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Monday, January 25, 2010 1:48 AM

Economist Steve Keen On "The Case Against Bernanke"

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Steve Keen, a widely respected economist from Australia is leading the way with a scathing attack on the qualifications of Fed chairman Ben Bernanke.

Specifically, Keen says "Bernanke's ignorance of the factors that really caused the Great Depression is a major reason why the Global Financial Crisis occurred in the first place."

Of course I agree, having said so many times over the past several years. The effect might be better coming from a top-notch economist who understands more than Bernanke does about debt.

With that backdrop, please consider The economic case against Bernanke

The US Senate should not reappoint Ben Bernanke. As Obama’s reaction to the loss of Ted Kennedy’s seat showed, real change in policy only occurs after political scalps have been taken. An economic scalp of this scale might finally shake America from the unsustainable path that reckless and feckless Federal Reserve behavior set it on over 20 years ago.

Some may think this would be an unfair outcome for Bernanke. It is not. There are solid economic reasons why Bernanke should pay the ultimate political price.

Misunderstanding the Great Depression

Bernanke is popularly portrayed as an expert on the Great Depression—the person whose intimate knowledge of what went wrong in the 1930s saved us from a similar fate in 2009.

In fact, his ignorance of the factors that really caused the Great Depression is a major reason why the Global Financial Crisis occurred in the first place.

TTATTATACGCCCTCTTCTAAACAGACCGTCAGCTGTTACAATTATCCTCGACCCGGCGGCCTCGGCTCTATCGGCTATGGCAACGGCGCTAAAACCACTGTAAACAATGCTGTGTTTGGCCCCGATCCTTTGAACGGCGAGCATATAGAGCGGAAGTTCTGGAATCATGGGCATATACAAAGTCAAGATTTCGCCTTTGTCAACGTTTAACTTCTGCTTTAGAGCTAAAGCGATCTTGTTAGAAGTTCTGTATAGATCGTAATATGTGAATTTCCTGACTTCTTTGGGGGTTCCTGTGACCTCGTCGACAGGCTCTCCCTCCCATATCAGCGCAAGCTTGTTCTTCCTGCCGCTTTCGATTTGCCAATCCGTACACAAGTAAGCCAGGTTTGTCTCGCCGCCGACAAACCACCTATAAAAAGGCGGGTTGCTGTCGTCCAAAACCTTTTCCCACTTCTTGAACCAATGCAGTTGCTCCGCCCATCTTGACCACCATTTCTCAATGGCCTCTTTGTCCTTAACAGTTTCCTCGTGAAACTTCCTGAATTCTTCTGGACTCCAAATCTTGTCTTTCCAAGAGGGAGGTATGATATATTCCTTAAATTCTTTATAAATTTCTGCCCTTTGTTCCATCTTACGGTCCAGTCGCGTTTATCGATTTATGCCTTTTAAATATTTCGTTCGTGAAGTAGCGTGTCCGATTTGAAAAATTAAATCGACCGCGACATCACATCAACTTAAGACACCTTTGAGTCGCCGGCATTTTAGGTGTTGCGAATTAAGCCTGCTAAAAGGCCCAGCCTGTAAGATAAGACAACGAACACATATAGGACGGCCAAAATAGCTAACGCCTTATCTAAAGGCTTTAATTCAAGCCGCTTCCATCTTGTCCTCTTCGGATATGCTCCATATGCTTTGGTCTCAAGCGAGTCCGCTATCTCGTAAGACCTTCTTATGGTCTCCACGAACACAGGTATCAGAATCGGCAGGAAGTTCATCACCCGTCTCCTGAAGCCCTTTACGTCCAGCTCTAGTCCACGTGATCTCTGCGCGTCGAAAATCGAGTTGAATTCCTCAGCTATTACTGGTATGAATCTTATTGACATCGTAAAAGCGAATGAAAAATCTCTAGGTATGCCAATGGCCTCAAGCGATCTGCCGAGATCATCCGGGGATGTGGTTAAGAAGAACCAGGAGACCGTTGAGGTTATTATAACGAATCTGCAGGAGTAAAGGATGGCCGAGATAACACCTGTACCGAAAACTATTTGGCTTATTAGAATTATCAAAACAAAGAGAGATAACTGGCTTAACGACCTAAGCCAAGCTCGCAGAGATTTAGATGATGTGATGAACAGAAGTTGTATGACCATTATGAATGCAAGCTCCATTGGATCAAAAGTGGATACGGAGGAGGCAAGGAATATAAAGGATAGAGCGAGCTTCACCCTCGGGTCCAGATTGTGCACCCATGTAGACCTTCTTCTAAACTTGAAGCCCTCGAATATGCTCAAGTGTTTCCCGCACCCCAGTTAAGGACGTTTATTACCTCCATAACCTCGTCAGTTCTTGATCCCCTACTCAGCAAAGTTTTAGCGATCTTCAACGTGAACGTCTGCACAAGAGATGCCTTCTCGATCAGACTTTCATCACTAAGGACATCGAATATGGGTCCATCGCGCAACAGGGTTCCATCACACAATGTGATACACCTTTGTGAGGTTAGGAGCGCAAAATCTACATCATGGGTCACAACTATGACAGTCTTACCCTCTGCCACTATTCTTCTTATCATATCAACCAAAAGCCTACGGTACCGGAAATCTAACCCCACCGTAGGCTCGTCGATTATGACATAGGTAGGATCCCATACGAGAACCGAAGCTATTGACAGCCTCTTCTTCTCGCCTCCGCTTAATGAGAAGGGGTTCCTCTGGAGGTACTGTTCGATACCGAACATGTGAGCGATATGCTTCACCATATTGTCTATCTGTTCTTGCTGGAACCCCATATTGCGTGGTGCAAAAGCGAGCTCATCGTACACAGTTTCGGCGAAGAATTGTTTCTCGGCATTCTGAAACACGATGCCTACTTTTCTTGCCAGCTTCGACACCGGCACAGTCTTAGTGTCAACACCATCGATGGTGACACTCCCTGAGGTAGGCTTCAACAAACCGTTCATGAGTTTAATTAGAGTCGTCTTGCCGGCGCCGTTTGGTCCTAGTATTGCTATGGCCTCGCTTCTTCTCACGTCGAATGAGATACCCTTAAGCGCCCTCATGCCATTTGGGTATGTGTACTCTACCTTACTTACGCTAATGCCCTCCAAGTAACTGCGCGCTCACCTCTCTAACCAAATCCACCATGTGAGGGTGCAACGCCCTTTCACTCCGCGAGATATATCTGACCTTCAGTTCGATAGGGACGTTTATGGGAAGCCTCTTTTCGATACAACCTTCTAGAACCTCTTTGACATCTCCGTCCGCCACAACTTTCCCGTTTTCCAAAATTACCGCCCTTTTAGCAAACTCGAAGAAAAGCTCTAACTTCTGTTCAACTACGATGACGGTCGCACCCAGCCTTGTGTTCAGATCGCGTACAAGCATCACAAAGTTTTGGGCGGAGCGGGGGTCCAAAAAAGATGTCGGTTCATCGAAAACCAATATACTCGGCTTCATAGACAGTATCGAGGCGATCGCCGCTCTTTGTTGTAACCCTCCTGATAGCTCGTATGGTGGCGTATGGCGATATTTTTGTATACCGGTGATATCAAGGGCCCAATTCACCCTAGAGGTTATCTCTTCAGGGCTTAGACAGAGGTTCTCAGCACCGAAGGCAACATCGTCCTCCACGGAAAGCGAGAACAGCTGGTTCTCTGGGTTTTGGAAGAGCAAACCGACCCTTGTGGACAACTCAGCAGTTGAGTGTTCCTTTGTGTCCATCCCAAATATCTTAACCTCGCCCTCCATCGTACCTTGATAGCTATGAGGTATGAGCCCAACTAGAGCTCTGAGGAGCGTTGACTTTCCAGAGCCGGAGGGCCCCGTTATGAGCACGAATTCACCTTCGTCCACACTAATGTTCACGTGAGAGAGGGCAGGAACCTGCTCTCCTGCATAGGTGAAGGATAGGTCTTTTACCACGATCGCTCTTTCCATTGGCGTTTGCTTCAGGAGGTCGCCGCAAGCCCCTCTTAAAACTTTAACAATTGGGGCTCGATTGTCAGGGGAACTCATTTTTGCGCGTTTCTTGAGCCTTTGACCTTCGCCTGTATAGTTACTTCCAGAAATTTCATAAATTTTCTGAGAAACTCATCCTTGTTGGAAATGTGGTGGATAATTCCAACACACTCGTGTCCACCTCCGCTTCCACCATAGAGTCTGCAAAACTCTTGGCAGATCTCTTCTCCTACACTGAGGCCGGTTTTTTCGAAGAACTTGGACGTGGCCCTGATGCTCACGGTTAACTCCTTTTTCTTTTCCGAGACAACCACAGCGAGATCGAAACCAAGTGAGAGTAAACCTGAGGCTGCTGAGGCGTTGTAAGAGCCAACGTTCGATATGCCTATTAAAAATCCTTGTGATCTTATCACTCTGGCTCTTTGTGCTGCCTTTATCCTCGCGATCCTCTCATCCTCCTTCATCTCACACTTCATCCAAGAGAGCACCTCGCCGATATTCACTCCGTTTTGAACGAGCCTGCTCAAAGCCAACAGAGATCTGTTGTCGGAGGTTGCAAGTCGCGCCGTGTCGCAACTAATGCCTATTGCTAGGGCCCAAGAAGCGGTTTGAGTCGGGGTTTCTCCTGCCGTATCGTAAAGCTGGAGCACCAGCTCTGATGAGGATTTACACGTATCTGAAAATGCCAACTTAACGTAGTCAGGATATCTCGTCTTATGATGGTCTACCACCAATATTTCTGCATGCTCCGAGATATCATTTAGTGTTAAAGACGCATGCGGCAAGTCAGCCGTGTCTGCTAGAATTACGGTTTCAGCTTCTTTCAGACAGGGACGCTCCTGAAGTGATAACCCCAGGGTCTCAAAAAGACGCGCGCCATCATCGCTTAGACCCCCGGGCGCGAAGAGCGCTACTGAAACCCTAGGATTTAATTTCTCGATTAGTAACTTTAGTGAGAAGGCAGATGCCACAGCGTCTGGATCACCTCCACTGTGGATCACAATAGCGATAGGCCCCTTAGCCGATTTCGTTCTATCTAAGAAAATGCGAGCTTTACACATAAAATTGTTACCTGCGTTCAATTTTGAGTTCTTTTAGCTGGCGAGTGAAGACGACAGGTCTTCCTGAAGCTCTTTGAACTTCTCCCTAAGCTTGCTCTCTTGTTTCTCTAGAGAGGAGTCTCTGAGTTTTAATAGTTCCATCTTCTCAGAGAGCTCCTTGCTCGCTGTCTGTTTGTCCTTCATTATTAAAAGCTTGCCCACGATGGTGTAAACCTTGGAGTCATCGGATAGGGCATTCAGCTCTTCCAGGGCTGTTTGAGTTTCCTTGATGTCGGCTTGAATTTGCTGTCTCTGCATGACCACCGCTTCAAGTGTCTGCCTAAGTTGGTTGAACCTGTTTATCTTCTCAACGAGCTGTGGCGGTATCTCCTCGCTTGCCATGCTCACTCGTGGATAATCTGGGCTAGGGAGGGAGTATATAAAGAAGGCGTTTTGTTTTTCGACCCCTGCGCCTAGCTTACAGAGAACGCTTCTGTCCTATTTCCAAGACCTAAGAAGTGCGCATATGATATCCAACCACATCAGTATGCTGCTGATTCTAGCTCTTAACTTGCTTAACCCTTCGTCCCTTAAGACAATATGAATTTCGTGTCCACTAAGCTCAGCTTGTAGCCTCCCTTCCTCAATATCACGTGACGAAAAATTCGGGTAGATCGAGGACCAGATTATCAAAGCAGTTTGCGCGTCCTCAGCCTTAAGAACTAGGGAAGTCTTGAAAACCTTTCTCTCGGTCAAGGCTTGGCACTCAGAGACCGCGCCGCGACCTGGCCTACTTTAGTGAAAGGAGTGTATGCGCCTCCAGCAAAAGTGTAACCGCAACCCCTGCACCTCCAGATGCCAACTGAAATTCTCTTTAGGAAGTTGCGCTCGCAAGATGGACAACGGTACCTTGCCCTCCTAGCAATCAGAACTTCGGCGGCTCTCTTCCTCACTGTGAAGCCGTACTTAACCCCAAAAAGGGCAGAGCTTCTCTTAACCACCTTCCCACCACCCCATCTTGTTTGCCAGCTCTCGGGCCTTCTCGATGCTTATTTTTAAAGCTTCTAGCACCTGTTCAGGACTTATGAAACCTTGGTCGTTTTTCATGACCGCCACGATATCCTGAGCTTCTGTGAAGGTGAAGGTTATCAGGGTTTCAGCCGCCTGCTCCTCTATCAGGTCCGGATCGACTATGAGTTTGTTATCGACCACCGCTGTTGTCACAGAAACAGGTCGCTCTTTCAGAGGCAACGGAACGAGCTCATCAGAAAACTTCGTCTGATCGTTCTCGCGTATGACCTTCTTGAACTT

The best contemporary explanation of the Great Depression was given by the US economist Irving Fisher in his 1933 paper “The Debt-Deflation Theory of Great Depressions”. Fisher had previously been a cheerleader for the Stock Market bubble of the 1930s, and he is unfortunately famous for the prediction, right in the middle of the 1929 Crash, that it was merely a blip that would soon pass:

“ Stock prices have reached what looks like a permanently high plateau. I do not feel that there will soon, if ever, be a fifty or sixty point break below present levels, such as Mr. Babson has predicted. I expect to see the stock market a good deal higher than it is today within a few months.” (Irving Fisher, New York Times, October 15 1929)

When events proved this prediction to be spectacularly wrong, Fisher to his credit tried to find an explanation.

A disequilibrium-based analysis was therefore needed, and that is what Fisher provided. He had to identify the key variables whose disequilibrium levels led to a Depression, and he argued that the two key factors were “over-indebtedness to start with and deflation following soon after”.

I fancy that over-confidence seldom does any great harm except when, as, and if, it beguiles its victims into debt. (p. 341)

Fisher then argued that a starting position of over-indebtedness and low inflation in the 1920s led to a chain reaction that caused the Great Depression.

Fisher confidently and sensibly concluded that “Evidently debt and deflation go far toward explaining a great mass of phenomena in a very simple logical way”.

So what did Ben Bernanke, the alleged modern expert on the Great Depression, make of Fisher’s argument? In a nutshell, he barely even considered it.